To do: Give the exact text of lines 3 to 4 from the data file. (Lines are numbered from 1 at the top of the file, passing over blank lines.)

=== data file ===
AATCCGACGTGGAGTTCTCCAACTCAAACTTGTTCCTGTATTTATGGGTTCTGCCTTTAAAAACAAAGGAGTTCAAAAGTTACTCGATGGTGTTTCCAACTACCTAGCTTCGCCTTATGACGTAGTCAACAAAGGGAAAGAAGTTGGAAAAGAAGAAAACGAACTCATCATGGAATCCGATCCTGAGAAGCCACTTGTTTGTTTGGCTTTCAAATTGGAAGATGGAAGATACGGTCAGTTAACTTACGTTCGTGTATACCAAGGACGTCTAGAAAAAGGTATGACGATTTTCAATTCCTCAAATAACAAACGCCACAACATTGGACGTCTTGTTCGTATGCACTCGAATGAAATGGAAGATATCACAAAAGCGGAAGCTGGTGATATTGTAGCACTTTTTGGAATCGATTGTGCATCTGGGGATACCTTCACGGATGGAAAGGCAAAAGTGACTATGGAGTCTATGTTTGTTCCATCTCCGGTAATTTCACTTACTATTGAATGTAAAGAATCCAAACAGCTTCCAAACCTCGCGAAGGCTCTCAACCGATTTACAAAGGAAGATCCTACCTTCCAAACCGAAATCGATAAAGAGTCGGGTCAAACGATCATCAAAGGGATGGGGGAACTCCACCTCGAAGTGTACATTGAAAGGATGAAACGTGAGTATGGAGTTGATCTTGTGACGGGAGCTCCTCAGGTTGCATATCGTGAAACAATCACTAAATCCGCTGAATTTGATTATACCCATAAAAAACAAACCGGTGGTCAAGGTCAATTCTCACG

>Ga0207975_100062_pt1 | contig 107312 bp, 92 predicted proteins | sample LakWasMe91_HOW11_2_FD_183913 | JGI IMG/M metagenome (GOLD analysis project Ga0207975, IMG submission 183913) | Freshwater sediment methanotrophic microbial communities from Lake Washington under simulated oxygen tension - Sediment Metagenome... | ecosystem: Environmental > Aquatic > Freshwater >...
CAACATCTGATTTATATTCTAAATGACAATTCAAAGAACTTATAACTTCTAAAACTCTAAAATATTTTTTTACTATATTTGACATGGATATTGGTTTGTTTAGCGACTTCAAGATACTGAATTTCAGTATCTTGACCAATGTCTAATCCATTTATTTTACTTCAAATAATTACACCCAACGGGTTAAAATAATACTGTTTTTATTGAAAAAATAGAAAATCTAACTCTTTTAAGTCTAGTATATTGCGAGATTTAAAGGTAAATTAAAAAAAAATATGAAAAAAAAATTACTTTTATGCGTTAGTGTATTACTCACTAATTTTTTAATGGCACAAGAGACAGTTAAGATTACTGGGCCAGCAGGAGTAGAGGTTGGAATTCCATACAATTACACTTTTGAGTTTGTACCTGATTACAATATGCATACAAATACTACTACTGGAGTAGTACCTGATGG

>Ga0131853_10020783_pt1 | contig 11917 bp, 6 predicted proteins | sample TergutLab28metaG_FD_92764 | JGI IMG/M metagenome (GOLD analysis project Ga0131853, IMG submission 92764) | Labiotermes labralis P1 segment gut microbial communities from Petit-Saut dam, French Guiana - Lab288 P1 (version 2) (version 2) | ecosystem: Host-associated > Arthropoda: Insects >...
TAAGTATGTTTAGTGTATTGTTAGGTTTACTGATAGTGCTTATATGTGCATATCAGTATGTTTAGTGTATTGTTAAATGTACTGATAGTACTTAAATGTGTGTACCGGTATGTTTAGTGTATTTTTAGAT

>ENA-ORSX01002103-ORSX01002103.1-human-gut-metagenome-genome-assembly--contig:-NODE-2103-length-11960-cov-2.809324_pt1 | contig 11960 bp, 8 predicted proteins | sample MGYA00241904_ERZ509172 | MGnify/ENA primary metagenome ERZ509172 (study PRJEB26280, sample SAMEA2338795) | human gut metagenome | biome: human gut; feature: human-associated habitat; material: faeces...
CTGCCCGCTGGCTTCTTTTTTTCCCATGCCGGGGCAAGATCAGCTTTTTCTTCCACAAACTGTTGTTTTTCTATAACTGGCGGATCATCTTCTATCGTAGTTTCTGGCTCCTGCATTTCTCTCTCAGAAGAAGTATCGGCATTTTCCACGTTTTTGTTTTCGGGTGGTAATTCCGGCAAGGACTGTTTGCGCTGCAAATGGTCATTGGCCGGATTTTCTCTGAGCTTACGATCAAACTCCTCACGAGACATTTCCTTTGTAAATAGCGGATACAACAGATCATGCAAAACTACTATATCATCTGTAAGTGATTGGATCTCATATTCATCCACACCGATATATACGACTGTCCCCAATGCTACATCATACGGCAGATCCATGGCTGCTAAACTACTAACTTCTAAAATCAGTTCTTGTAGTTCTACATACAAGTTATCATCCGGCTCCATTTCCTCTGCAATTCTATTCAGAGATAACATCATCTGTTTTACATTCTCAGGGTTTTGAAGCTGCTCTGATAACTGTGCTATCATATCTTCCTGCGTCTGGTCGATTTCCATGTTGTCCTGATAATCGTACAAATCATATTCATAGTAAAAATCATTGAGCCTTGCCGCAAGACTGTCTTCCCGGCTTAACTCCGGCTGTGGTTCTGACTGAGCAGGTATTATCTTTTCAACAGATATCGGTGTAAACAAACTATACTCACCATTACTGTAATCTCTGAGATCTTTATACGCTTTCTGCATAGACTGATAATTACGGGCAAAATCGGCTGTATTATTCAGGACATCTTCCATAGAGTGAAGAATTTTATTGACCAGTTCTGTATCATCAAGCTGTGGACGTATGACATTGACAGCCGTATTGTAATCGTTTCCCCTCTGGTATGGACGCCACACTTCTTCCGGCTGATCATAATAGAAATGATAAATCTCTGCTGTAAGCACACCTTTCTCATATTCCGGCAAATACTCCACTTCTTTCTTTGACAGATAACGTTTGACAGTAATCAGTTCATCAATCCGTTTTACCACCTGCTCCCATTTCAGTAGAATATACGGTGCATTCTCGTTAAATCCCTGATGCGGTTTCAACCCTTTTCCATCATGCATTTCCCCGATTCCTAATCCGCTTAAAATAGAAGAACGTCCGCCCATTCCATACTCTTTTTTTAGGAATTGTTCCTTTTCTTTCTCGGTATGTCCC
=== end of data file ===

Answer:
CAACATCTGATTTATATTCTAAATGACAATTCAAAGAACTTATAACTTCTAAAACTCTAAAATATTTTTTTACTATATTTGACATGGATATTGGTTTGTTTAGCGACTTCAAGATACTGAATTTCAGTATCTTGACCAATGTCTAATCCATTTATTTTACTTCAAATAATTACACCCAACGGGTTAAAATAATACTGTTTTTATTGAAAAAATAGAAAATCTAACTCTTTTAAGTCTAGTATATTGCGAGATTTAAAGGTAAATTAAAAAAAAATATGAAAAAAAAATTACTTTTATGCGTTAGTGTATTACTCACTAATTTTTTAATGGCACAAGAGACAGTTAAGATTACTGGGCCAGCAGGAGTAGAGGTTGGAATTCCATACAATTACACTTTTGAGTTTGTACCTGATTACAATATGCATACAAATACTACTACTGGAGTAGTACCTGATGG

>Ga0131853_10020783_pt1 | contig 11917 bp, 6 predicted proteins | sample TergutLab28metaG_FD_92764 | JGI IMG/M metagenome (GOLD analysis project Ga0131853, IMG submission 92764) | Labiotermes labralis P1 segment gut microbial communities from Petit-Saut dam, French Guiana - Lab288 P1 (version 2) (version 2) | ecosystem: Host-associated > Arthropoda: Insects >...